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USGA clarifies ruling on why Phil Mickelson wasn’t disqualified

Official statement makes distinction between making a ‘stroke at the ball’ as opposed to trying to ‘deflect or stop the ball.’

Phil Mickelson eyes the shot on the 4th

Phil Mickelson eyes the shot on the 4th hole at the final round of the 2018 U.S. Open Championship at Shinnecock Hills Golf Club in Southampton on Sunday. Photo Credit: James Escher

The USGA on Sunday issued a further statement on their ruling in regard to Phil Mickelson’s deliberate putting of a moving ball on the 13th hole Saturday. There was some greater detail, but it again reinforced their determination that Mickelson did not do anything that would cause him to be disqualified. Part of the statement is as follows:

“There appears to be some continued uncertainty about the basis of the ruling with Phil Mickelson during the third round of the 118th U.S. Open, and we would like to further clarify previous statements. During play of the 13th hole Mickelson made a stroke on the putting green at his ball which was moving. As a result, he incurred a two-stroke penalty for a breach of Rule 14-5; the stroke made at the moving ball also counted. His score for the hole was 10. Rule 14-5 does not include a serious breach clause or disqualification as part of the penalty statement.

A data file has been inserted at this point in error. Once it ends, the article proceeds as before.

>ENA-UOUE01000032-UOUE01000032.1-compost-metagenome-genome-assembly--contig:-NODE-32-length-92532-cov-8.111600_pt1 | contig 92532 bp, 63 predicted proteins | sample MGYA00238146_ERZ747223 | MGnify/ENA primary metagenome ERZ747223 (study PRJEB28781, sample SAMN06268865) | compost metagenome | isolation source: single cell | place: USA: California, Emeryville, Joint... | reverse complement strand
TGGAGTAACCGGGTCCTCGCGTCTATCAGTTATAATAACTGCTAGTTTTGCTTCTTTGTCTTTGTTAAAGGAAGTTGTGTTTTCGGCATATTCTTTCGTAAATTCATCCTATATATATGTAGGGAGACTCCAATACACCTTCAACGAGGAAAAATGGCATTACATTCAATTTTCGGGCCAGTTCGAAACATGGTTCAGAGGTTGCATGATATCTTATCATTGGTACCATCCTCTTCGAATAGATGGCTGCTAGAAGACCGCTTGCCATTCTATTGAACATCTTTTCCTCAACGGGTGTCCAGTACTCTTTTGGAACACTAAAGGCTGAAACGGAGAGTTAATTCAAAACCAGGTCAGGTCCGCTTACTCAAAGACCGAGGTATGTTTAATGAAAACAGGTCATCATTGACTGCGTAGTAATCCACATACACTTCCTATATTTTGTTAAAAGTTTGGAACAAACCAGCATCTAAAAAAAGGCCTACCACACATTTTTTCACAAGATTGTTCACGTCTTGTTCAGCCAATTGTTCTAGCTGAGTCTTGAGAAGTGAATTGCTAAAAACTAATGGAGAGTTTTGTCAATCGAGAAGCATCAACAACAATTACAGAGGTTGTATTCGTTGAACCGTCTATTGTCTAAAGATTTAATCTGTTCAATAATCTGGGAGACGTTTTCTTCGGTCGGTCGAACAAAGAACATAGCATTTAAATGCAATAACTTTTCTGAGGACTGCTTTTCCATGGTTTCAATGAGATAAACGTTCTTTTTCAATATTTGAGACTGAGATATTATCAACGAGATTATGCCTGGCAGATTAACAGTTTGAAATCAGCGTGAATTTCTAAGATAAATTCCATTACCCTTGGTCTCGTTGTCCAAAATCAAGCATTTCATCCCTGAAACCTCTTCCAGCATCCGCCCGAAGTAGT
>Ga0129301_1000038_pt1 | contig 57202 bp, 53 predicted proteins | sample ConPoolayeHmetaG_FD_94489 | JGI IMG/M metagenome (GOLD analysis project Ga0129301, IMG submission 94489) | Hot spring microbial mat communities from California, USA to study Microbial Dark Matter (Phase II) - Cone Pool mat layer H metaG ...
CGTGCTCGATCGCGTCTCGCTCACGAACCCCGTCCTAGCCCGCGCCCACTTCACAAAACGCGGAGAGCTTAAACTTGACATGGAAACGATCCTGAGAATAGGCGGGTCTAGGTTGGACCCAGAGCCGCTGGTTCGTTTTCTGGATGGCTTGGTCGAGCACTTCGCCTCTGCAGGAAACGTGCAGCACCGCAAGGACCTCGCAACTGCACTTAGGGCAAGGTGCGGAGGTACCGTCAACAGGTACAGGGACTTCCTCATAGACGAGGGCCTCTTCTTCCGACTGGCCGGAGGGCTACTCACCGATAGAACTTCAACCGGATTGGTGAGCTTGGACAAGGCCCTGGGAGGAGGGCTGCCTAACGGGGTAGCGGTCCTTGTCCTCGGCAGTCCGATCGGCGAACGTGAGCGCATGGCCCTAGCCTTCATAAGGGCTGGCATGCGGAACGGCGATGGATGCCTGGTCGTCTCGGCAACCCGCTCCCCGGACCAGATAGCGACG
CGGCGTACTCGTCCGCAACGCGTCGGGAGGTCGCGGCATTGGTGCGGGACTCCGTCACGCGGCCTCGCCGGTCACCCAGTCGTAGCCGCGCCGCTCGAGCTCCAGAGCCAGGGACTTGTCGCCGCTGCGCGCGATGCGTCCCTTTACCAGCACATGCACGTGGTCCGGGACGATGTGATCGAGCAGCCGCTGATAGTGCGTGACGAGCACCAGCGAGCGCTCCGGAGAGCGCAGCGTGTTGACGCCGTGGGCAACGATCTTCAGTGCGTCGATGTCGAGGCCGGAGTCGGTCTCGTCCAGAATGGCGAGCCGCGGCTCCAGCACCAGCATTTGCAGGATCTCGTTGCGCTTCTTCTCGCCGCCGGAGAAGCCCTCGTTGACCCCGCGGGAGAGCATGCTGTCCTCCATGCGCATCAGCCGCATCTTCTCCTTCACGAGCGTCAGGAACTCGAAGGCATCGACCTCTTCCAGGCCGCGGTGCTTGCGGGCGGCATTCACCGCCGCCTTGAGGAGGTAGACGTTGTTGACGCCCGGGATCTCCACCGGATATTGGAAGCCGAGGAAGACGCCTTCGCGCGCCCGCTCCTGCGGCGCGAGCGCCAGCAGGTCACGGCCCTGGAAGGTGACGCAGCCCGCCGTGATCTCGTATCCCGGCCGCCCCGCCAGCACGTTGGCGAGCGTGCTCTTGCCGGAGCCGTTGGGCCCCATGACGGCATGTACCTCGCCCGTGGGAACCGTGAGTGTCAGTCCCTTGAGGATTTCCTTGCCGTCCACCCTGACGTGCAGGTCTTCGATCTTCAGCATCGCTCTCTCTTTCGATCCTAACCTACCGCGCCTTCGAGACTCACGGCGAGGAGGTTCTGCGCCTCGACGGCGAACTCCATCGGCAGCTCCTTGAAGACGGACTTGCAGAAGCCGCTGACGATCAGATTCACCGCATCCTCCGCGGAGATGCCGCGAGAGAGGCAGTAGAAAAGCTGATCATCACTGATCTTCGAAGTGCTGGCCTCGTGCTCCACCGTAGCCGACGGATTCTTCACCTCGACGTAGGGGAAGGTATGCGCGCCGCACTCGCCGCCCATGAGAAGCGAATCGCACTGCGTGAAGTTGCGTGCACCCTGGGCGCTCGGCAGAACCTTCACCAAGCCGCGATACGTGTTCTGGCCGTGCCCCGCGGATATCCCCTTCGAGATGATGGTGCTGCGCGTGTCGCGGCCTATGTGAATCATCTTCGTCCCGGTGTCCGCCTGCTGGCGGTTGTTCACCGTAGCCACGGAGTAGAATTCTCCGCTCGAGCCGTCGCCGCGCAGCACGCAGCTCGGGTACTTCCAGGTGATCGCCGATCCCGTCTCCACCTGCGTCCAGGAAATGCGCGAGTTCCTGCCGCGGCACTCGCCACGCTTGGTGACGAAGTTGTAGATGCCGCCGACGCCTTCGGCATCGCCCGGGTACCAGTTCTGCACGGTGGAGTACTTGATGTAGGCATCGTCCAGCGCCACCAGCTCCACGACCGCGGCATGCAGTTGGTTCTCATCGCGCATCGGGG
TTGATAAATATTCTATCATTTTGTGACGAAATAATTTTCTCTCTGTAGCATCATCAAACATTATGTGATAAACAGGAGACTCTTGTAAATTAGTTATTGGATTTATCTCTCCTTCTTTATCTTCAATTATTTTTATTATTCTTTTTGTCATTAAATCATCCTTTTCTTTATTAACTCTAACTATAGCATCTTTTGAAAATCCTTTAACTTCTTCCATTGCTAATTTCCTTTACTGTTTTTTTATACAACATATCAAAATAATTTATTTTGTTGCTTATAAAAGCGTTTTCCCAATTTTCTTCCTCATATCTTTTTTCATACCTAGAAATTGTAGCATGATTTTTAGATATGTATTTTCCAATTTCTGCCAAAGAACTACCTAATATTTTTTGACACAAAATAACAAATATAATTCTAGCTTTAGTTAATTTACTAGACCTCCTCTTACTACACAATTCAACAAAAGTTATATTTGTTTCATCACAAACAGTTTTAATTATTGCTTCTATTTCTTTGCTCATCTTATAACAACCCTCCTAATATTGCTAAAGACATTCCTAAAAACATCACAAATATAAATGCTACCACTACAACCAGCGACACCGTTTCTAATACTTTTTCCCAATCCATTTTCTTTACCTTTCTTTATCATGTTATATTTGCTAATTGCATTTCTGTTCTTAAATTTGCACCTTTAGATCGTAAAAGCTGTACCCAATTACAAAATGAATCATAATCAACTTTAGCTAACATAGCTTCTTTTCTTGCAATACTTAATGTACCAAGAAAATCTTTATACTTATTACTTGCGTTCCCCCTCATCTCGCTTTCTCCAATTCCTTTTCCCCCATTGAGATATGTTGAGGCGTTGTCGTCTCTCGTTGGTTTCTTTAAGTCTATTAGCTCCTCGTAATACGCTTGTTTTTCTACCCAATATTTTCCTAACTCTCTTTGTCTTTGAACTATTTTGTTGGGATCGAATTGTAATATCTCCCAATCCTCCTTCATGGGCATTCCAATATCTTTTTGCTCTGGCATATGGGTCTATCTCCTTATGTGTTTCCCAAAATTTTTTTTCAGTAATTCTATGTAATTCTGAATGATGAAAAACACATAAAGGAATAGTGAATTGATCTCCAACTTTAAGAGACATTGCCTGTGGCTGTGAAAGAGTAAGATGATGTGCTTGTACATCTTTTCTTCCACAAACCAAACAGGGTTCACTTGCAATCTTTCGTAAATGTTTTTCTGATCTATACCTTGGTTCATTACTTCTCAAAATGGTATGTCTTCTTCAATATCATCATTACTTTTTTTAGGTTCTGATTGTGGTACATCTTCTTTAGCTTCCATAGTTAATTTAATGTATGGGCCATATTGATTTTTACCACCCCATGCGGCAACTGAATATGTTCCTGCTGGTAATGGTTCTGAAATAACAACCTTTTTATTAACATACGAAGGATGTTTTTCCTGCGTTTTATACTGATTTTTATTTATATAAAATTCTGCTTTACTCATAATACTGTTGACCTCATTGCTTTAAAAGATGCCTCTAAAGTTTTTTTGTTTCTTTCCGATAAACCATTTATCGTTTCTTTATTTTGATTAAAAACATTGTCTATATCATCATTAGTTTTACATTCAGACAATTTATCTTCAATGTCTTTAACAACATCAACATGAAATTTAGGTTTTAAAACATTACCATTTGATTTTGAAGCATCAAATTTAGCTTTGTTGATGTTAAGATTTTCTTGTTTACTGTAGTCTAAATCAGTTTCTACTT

“Rule 1-2 (which could lead to disqualification) did not apply in this situation because Mickelson made a stroke at the ball (defined as the forward movement of the club with the intention of striking at and moving the ball) as opposed to another act to deflect or stop the ball in motion, which are two acts covered by Rule 1-2.”

In other words, Mickelson was able to play Sunday. He shot 69 and finished 16 over par for the tournament.

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